What's the difference between `a lot' and `not too much'? That's a math concept that some kids have difficulty explaining. Kristine Lynes, who teaches fourth grade at Mast Way Elementary School in Lee, New Hampshire, has found a way to make math easier. She uses The National Geographic Kids Network, where students work in small collaborative groups to investigate math questions. The kids in her class then share their findings via the Internet with twelve different math classes from around the world as part of a larger research team. One of the first problems each class is asked is "How much traffic goes by your school?" When the participating students struggle to define "a lot" or "not too much," the need for a quantifiable way to measure traffic becomes clear. So the students collect data on something they can measure -- in this case, counting the number of cars that pass by their school in ten minutes. After gathering their data, each of the 12 classes on the research team posts their information on the National Geographic Network and uses it to create diagrams, charts, and graphs.
According to Lynes, "My kids thought they had `a lot' of traffic in their New Hampshire town and then they saw the traffic rates from the kids in New York City and they thought "oh, maybe that's a lot." For her students, using data collected by members of the research team makes the charts and graphs more meaningful. As one of her students said, "When we hear or read about something from far away we say `big whoop,' but when it's from someone on the project, then it really means something."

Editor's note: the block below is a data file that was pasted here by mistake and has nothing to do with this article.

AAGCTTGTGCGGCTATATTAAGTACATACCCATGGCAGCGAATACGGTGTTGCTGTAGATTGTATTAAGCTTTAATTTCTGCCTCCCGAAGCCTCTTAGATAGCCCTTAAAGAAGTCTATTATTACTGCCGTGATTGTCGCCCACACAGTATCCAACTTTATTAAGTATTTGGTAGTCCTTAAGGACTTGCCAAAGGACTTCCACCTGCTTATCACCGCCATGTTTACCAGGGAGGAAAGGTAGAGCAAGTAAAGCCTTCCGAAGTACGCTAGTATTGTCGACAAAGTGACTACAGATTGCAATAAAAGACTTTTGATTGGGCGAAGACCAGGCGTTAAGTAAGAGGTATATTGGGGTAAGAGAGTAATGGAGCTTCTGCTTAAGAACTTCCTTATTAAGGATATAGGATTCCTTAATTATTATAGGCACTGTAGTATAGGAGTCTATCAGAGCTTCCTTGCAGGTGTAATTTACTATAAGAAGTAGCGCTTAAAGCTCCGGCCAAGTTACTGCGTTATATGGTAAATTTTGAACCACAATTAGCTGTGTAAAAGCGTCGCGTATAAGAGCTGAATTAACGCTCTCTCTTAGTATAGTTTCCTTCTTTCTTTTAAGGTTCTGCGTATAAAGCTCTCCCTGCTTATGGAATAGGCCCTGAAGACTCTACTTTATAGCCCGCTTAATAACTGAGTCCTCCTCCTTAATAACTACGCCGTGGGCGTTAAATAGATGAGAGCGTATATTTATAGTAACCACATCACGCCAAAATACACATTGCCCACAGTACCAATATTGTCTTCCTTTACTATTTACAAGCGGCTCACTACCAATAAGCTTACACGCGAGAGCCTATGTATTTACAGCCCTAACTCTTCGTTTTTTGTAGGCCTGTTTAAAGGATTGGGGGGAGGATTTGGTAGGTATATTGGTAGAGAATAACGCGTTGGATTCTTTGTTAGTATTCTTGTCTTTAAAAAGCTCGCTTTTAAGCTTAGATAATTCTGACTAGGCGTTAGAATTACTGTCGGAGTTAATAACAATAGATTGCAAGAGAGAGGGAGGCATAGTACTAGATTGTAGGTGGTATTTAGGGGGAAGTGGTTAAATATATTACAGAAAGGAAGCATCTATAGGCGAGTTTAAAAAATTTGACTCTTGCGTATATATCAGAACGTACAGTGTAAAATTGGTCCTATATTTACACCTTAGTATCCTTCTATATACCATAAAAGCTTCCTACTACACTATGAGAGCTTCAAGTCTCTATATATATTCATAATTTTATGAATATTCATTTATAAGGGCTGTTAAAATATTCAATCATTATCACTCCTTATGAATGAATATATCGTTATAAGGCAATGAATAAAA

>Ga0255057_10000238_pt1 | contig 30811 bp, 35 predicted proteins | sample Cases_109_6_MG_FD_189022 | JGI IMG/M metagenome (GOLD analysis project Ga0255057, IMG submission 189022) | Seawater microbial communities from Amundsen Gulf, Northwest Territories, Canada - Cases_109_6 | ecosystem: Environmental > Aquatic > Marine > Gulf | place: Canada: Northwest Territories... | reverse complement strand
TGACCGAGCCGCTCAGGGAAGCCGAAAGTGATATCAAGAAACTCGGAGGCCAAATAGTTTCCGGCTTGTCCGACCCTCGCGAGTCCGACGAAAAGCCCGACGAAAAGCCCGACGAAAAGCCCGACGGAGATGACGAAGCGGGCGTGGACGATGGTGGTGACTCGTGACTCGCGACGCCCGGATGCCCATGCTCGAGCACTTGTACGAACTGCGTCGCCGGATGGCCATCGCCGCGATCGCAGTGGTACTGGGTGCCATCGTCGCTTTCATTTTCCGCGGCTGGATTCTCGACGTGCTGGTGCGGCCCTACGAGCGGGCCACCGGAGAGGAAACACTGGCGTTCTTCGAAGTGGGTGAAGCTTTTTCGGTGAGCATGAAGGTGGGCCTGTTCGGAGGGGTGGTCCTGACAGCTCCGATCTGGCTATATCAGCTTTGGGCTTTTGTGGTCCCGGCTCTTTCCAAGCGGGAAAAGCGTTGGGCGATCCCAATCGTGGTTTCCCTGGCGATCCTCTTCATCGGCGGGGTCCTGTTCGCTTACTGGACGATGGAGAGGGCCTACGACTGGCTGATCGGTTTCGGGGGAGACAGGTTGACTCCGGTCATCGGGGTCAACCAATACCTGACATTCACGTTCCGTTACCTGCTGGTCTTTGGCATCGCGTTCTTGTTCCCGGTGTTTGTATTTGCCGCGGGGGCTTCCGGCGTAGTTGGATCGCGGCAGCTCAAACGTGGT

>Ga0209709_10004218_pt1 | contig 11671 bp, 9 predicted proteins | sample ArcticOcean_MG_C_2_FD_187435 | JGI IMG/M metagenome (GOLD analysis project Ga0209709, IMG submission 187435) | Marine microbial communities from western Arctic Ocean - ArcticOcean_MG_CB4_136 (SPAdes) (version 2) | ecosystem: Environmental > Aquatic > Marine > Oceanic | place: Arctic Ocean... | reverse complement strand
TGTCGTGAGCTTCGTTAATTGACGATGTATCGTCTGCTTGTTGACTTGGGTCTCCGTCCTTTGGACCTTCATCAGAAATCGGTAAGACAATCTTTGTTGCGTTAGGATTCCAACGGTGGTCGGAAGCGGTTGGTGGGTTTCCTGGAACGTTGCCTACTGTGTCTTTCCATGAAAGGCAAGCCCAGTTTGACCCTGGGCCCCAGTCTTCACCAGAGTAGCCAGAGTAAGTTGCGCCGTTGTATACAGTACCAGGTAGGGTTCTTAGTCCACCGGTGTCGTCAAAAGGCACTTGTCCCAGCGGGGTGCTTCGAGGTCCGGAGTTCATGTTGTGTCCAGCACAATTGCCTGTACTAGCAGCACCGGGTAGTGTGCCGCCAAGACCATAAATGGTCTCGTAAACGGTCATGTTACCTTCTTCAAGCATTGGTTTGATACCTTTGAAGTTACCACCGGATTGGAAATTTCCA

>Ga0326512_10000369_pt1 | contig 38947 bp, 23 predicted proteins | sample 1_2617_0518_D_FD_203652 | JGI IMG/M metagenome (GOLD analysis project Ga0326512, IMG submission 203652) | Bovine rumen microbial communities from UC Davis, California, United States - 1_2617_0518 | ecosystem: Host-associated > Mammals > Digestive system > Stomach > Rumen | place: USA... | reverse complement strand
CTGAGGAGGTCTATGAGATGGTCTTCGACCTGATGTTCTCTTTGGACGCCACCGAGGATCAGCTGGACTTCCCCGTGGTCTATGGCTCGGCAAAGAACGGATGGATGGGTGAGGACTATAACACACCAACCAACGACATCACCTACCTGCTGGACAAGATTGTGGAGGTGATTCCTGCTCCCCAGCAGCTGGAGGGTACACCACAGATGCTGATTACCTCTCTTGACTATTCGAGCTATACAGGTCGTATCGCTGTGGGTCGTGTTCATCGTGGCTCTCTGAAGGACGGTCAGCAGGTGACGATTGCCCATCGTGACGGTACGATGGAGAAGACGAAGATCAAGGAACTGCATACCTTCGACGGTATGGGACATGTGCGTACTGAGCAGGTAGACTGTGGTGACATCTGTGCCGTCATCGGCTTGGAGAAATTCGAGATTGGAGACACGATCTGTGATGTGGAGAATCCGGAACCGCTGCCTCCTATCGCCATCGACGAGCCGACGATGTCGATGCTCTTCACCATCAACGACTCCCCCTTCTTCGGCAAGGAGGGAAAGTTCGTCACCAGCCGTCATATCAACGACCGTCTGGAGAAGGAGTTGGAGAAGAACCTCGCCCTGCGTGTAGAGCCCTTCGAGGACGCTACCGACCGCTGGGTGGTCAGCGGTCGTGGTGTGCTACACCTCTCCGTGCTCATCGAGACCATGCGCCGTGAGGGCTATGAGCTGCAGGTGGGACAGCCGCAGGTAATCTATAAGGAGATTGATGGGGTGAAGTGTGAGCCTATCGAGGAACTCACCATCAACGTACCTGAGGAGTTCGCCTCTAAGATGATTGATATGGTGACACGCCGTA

Surfing to Japan
Sixth graders in Redondo Beach, California, surfed all the way to Japan! When Teacher David Notari's class got on the Internet, the learning really started. To begin, the Madison Elementary students emailed a school in Japan and got a feel for what it would be like to grow up there. The teachers would translate the messages for their students, and send new ones. No question was overlooked, including the eating habits of Japanese and American kids. Most of Notari's kids still aren't into raw fish, but they do know that hamburger patties are just as popular in Japan.
Emailing messages around the world was a piece of cake compared to the next project. Notari had each student in his class choose a mammal and research it on laserdisks provided by Pioneer. If a particular mammal was endangered--whales, for example--students were asked to tell the story of the Eskimos who hunted them, and present both sides of the issue using research from the Internet. With still images and video produced by students (who even played the parts of some animals), the mammal CD-ROM was a very advanced project for a sixth grade class. But it worked so well that Pioneer bought the rights and will use the program internationally to demonstrate the educational possibilities of multimedia. So who said the computer was just for fun and games?
Finally, Notari had the students create a Web page. For months, they researched the history of the school and city, interviewing teachers, parents, and people from the community. "In the hands of a teacher who cares," says Notari, "you can have a very successful experience on the Internet." He says that students are often insulated from the wider realities of the world and tend to have blinders on. The Net helps them open doors to a Japanese classroom, or the watery home of endangered whales. When the `wow' factor of the technology subsides, students find that it's the learning that truly inspires.